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Free College for Prisoners? Not When Law-Abiding Citizens Effectively Pick-Up the Costs

February 16, 2016

The NYTimes editorial board today opined that more post-secondary education was needed for those incarcerated in our prisons in order to reduce recidivism and provide those currently in prison “…jobs skills that make them marketable employees.” The editors decried those who opposed a recent initiative from Governor Cuomo, who sought additional funds to provide the kinds of educational programs the Times editors advocated:

In New York, for example, raucous opposition in the Legislature led Gov. Andrew Cuomo to withdraw a sensible 2014 proposal that would have set aside a mere $1 million in a state corrections budget of $2.8 billion to finance college education programs behind bars. Know-nothings in the Legislature argued that the proposal was “a slap in the face” to law-abiding taxpayers, when in fact it represented a clear cost savings for those same taxpayers.

from my perspective those who opposed the legislation could be called “know-nothings” if they did not support more funding for post-secondary education for ALL students.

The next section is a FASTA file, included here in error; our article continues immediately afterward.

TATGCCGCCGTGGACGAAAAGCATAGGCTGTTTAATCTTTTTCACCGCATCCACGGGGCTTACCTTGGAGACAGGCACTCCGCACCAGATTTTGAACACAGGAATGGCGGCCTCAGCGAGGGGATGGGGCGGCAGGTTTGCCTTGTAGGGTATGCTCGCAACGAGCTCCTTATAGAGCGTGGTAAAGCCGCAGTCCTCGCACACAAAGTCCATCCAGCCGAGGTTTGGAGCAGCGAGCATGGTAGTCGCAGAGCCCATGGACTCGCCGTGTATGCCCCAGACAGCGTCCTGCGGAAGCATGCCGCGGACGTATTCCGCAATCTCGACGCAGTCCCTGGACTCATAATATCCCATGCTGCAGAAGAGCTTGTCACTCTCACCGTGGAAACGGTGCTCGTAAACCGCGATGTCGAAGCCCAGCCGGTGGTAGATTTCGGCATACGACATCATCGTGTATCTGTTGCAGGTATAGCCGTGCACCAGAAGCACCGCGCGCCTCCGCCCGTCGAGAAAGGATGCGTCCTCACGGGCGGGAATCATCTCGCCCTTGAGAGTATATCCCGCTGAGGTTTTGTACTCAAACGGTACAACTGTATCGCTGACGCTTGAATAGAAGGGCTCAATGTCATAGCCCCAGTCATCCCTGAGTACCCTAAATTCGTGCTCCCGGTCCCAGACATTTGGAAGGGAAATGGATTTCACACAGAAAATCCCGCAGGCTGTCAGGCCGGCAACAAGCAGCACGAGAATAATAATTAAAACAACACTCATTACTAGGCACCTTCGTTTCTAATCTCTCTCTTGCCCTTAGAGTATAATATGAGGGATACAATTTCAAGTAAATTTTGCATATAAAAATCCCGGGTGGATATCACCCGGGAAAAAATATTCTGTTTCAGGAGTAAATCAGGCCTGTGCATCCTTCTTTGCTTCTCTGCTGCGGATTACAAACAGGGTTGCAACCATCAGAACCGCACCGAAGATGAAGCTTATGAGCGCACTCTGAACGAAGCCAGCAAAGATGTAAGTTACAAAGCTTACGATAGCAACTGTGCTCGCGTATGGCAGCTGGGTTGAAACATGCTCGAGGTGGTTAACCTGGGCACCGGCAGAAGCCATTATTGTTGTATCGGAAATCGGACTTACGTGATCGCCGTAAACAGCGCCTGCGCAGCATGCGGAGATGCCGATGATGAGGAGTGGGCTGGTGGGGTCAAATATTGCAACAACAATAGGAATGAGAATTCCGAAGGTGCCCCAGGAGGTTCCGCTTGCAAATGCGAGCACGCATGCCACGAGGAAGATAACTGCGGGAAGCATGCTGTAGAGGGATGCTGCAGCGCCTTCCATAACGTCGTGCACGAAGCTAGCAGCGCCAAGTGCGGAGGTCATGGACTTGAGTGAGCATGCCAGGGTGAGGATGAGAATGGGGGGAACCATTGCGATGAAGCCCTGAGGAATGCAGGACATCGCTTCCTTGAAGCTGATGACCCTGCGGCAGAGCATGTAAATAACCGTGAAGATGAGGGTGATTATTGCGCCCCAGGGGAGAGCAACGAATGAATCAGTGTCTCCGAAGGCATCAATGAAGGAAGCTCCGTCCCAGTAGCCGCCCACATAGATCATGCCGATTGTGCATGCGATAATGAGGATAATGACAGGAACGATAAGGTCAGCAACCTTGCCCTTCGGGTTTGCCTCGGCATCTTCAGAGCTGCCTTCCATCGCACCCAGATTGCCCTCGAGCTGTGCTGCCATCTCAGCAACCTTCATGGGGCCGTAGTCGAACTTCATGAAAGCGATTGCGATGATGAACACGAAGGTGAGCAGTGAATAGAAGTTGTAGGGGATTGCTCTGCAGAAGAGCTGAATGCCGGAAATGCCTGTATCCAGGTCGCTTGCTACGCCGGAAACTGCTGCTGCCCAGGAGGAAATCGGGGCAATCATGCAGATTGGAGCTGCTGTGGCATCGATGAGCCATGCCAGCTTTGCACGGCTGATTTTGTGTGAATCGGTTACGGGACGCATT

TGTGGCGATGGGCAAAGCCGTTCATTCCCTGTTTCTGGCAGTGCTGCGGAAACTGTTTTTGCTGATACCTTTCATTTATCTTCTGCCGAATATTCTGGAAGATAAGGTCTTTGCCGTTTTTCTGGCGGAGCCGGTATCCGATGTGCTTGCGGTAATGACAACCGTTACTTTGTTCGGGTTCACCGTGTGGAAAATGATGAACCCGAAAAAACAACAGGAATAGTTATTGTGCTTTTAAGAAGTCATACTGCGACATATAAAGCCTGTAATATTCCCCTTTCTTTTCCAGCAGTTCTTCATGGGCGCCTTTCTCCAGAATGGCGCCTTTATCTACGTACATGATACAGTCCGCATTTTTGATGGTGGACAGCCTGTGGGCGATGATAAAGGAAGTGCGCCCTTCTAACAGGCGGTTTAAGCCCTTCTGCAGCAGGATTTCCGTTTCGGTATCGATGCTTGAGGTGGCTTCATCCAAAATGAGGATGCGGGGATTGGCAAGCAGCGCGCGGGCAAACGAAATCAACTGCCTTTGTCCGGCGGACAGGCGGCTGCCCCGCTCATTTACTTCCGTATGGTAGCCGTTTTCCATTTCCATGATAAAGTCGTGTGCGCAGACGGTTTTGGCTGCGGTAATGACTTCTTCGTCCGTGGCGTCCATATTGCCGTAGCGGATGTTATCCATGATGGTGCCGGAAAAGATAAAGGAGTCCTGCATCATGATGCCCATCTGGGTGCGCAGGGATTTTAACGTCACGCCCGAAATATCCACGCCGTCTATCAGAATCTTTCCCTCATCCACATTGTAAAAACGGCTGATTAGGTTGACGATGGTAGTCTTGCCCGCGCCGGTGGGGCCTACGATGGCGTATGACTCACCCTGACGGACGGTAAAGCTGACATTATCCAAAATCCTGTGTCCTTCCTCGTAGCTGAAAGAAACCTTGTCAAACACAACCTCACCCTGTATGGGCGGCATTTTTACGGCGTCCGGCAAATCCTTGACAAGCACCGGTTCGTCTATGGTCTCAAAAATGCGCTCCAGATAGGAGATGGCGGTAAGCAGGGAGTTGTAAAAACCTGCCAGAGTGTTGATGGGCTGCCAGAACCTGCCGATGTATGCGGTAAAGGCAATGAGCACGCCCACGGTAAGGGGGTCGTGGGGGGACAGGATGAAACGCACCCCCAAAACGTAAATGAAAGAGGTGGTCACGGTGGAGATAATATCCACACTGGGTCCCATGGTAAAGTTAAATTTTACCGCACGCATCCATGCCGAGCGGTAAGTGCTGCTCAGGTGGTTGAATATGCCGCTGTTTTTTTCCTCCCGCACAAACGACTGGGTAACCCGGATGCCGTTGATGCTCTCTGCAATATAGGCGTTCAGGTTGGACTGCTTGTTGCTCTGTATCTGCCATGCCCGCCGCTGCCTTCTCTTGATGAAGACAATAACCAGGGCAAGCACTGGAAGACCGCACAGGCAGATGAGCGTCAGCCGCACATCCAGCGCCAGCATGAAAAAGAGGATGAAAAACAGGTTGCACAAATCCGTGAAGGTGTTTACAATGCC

In the 90s the prison programs were shuttered in large measure because state legislatures were defunding public post-secondary education at the same time as they were escalating the misbegotten “War on Drugs”. In effect, voters supported politicians who promoted the idea that kids going to community college should pay their own way and we needed to use our increasingly scarce tax dollars on prisons to incarcerate those who were using and selling drugs. If we are really serious about crime prevention and drug abuse we need to face the fact that more money will be needed in the short term to address the treatment of those suffering from the illness of addiction and to underwrite the cost of post-secondary education for those NOT in prison as well as those who are incarcerated. As long as we conceive of drug use as a moral failing and college attendance as a privilege for those who can afford it we will continue on the cycle we are now in where those who cannot afford post-secondary schooling cannot find meaningful work which can result in depression which, in turn, can lure many into drug and alcohol addiction as they self-medicate.

I believe we need to replace the culture of fear that fueled the “War on Drugs” with a culture of caring that provides some form post-secondary schooling for all. If NYS legislators oppose the increase of funding for post-secondary schooling for ALL NYS residents, including those incarcerated, they ARE know-nothings… and uncaring know-nothings at that. If they opposed the Governor’s proposal because the Governor did not seek higher funding for ALL post-secondary students, then the Governor is at fault for not reaching far enough to help those in need to pull themselves up… and HE may be the uncaring know-nothing.

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